Instagram brainwashing distorts your view of your own body, tempts you to diet and fasting and can destroy natural eating behavior in the long term. In the worst case, the girls or young men slide into eating disorders or anorexia.
2. Waste of time and procrastination
According to a representative survey by the Allensbach market and advertising medium analysis in 2018, around 26 million Germans count themselves among the people who have too little time. Time pressure and rushing seem to be a widespread emotional state in Germany.
In contrast, surveys revealedBut also that German young people spend an average of 3 hours a day with social media. An online survey by Statista, which determined the smartphone use of adults, showed that in 2017, 28 percent of adult smartphone owners spent more than 1 hour a day actively on their smartphone. (This does not include passive activities such as listening to music).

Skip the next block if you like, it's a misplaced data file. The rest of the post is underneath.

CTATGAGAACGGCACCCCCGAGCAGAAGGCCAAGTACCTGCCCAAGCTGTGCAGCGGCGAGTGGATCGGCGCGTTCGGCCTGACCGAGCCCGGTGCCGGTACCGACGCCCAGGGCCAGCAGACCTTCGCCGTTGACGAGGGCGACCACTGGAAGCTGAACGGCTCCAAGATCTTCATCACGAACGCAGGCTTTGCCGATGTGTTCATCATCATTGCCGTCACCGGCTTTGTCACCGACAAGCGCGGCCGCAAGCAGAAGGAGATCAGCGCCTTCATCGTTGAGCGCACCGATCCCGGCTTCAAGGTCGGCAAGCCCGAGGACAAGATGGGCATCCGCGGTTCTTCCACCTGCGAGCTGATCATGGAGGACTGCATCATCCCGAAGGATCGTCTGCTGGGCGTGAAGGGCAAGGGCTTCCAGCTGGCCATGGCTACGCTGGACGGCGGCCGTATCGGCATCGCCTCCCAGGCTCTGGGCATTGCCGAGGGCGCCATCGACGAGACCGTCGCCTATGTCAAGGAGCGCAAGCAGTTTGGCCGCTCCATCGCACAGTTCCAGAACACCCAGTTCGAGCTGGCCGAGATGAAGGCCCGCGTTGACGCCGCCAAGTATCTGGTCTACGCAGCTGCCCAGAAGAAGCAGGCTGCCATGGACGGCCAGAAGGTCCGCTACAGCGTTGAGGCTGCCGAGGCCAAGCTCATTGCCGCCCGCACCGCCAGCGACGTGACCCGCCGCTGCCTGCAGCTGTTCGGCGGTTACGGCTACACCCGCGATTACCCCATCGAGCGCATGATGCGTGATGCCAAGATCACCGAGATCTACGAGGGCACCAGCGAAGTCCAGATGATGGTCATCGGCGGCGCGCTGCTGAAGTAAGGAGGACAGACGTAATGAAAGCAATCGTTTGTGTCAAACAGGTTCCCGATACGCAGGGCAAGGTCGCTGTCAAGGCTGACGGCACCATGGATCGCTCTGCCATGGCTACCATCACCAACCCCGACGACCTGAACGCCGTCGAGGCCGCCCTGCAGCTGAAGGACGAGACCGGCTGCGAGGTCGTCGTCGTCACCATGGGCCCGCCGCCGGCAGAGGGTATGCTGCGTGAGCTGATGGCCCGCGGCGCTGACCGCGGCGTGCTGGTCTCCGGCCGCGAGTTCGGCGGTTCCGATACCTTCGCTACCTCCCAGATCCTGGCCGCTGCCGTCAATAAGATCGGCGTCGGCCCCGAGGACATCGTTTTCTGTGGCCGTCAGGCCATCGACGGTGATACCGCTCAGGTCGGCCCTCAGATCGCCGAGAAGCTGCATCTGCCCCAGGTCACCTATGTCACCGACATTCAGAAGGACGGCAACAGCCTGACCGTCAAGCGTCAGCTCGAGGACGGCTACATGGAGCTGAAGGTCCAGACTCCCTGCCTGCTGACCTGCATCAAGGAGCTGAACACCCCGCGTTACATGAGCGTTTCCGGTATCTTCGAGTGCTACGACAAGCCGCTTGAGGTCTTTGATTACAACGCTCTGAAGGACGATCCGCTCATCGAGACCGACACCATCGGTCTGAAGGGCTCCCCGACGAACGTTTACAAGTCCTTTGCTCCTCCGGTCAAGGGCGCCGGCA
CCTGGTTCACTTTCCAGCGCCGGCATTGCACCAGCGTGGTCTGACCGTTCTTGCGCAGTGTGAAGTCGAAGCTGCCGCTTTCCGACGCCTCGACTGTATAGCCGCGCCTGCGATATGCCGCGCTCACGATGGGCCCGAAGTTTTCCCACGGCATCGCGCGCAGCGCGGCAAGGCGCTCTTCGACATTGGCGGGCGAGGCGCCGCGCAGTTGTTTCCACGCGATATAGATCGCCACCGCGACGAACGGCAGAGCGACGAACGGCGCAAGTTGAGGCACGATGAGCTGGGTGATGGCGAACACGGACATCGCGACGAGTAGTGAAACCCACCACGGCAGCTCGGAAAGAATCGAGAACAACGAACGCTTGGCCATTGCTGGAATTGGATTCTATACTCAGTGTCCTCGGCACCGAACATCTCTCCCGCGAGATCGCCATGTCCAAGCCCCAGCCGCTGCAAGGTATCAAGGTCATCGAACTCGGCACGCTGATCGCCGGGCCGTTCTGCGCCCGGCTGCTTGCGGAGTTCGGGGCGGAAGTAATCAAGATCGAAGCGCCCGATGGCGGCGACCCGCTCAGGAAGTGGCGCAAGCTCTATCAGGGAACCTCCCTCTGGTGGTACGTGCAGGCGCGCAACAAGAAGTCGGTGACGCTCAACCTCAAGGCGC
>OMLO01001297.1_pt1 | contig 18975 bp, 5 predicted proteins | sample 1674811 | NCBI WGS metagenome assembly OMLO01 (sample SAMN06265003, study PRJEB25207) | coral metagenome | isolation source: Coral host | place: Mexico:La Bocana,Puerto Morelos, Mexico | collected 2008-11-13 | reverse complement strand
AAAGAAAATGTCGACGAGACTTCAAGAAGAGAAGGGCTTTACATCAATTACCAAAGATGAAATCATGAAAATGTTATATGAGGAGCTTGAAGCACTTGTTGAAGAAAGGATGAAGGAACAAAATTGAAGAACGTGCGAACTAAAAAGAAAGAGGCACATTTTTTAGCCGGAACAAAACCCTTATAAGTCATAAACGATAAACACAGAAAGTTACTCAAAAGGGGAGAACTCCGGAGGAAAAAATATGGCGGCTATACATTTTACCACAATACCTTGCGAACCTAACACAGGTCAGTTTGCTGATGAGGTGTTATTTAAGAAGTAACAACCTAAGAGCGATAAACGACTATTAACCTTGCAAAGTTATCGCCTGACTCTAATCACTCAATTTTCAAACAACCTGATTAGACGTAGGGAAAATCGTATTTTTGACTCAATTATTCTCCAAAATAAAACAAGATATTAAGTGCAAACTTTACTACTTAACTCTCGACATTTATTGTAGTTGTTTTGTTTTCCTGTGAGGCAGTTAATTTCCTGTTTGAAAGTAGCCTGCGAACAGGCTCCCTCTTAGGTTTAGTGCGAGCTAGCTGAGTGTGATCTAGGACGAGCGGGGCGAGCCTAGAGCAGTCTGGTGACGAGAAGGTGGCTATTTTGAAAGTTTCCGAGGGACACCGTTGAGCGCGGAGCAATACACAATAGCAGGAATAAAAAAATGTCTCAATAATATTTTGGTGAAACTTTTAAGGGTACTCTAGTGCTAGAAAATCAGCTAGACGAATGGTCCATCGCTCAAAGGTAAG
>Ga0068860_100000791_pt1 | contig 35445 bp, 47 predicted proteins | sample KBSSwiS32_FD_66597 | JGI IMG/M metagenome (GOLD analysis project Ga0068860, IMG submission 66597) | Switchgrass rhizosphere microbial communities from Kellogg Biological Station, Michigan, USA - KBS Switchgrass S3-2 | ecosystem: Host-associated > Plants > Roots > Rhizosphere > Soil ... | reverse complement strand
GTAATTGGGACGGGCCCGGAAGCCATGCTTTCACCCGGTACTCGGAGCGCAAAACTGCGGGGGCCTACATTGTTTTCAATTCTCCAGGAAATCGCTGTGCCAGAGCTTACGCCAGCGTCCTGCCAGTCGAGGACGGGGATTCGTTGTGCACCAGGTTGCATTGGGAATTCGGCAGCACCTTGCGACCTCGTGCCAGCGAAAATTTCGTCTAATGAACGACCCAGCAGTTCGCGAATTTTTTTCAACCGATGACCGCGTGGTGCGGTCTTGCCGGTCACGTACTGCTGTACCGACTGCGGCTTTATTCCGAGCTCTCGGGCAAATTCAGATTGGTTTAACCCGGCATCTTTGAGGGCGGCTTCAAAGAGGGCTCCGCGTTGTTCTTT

So pay close attention to whether your smartphone is stealing your valuable time or whether you find the time spent on your smartphone valuable and useful. Put a stop to it yourself if you notice that you are getting bogged down in time with your smartphone or that you are using social media to postpone important things that will then cause you to run out of time shortly before handing in.
3. Afraid of missing something
Are you one of those smombies (smartphone + zombies) who carry their smartphone with them everywhere as an extended self and indulge in their digital addiction even on the toilet (or just there)?
Do you, like an alcoholic, have the right excuse ready for every smartphone excess and do you get up with your cell phone and go to bed with your cell phone? Psychologists have found that there is often a fear of missing out. This fear even increases the more often you use your smartphone.
Honestly, have you ever really missed something that couldn’t have waited 3 days? I advise you to get an alarm clock, a nice watch and a simple mp3 player and leave your cell phone in the drawer for half a day.